Beth Fertig is WNYC’s Contributing Editor for Education. She previously covered politics, which included City Hall during the Giuliani administration, and the U.S. Senate campaigns of Charles Schumer and Hillary Clinton. She also covered transportation and infrastructure.
Parents in Limbo Over Lawsuit Against UWS Charter School
Monday, April 25, 2011
A lawsuit aimed at stopping a charter school from opening inside an Upper West Side high school has thrown scores of families into limbo.
Daniella Ballou-Aares has a 4-1/2-year-old daughter who is supposed to start kindergarten this fall at the new Success Academy charter at Brandeis High. She said she didn't apply to other neighborhood schools and doesn't know where her child will go if the charter is prevented from opening.
"The top schools in the district have waiting lists, and if you're not in the zone for them there's no chance," she said.
She didn't want her daughter attending her local school in Morningside Heights, PS 165. The school earned a D for student achievement on its last report card.
Almost 200 kindergartners and first-graders were admitted to the Success Academy Charter School, which is part of a high-profile network of charters run by former City Councilwoman Eva Moskowitz. The school recruited heavily and attracted 700 applicants, according to a spokeswoman. A rally to support the charter is planned for Tuesday.
But a group of Upper West Side parents claimed the charter would take classroom space, a kitchen and a dance studio away from the five small high schools sharing the Brandeis campus. The original Brandeis High School is in the process of being phased-out for low performance, which is why the Department of Education said there's plenty of space in the building to open a new charter.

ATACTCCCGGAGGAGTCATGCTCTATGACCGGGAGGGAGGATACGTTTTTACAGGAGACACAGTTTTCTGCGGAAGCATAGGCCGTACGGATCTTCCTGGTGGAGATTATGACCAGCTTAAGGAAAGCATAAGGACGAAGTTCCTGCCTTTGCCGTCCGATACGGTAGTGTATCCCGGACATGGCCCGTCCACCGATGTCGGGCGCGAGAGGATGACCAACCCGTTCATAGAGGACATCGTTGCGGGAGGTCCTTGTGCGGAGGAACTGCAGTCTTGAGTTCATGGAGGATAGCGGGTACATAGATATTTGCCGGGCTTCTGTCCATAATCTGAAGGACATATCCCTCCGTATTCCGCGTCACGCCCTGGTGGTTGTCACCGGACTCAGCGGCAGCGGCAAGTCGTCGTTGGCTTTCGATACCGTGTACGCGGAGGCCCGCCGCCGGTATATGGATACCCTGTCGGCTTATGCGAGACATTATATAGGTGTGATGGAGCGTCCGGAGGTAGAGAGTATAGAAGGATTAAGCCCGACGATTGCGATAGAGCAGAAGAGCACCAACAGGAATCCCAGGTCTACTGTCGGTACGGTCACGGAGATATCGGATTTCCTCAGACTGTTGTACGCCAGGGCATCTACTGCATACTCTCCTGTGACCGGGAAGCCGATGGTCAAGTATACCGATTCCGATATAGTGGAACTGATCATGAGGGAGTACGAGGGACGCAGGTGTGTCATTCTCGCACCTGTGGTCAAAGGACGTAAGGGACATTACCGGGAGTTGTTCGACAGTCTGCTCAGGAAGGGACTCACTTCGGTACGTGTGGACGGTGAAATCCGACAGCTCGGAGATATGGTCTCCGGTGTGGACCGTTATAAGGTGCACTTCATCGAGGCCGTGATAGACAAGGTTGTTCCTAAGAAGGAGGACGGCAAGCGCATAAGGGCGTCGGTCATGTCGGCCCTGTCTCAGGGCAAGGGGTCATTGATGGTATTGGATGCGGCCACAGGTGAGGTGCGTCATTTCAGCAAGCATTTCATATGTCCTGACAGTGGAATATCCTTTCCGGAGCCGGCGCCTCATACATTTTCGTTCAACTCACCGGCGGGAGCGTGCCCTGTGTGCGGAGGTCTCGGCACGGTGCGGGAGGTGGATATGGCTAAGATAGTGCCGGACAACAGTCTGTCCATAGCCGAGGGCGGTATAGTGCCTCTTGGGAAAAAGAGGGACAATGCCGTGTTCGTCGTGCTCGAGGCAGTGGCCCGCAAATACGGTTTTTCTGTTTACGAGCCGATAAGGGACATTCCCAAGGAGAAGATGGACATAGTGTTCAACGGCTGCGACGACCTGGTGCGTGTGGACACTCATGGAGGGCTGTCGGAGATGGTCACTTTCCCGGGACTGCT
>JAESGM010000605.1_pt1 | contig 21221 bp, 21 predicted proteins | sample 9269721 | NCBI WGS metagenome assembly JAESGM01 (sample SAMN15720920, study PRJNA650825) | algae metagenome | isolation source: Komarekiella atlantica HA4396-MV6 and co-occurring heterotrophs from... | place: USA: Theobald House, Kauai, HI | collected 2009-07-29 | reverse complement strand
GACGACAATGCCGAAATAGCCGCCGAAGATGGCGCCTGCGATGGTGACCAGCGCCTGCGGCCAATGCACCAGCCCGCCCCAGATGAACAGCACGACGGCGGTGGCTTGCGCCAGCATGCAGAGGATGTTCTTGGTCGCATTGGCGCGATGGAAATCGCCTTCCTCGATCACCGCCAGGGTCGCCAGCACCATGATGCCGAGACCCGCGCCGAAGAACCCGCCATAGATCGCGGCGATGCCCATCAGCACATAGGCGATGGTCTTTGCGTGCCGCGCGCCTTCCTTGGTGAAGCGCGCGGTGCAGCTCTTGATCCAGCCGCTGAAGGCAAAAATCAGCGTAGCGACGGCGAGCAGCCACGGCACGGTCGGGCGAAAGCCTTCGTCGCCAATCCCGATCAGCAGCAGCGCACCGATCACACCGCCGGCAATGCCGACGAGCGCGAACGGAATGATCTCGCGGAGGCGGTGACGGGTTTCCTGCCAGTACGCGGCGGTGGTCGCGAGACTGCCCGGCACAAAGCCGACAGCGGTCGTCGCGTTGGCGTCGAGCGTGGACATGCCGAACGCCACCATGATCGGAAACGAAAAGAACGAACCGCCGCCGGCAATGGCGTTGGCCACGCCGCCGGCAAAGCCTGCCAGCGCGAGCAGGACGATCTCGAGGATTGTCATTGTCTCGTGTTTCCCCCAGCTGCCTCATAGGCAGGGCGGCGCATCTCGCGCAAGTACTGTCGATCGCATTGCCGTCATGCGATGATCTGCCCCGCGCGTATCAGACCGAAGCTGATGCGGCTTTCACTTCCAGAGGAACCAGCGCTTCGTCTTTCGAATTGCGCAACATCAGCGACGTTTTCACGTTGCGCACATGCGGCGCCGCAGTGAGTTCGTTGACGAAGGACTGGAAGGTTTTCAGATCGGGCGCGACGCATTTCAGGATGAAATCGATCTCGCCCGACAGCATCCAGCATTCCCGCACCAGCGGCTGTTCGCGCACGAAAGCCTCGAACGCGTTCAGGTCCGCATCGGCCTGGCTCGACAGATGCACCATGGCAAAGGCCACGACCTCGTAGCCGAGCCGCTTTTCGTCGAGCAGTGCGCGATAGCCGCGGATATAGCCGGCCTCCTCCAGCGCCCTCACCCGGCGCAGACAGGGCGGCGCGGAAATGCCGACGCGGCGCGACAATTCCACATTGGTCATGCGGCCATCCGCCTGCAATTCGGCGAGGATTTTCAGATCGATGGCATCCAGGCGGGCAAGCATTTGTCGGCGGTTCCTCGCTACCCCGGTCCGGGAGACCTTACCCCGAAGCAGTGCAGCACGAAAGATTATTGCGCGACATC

Opponents, however, say there isn't as much space in the building as the DOE claims.
Lisa Steglich, whose son attends the Frank McCourt high school in the Brandeis complex, is one of the parents who sued to stop the charter. "We believe that the allocation of space is not equal," she says. "Kindergarteners, elementary school kids will have much more space allotted to them than high school kids."
They also argue that it would be dangerous to have elementary students going to school in the same building as high school students.
The plan to site the charter in Brandeis High was approved in early February by the Panel for Educational Policy. The opponents are seeking to have a judge block the charter from opening on the grounds that the DOE didn't provide proper community notification of its plans as required by state law.
The department declined to comment on ongoing litigation.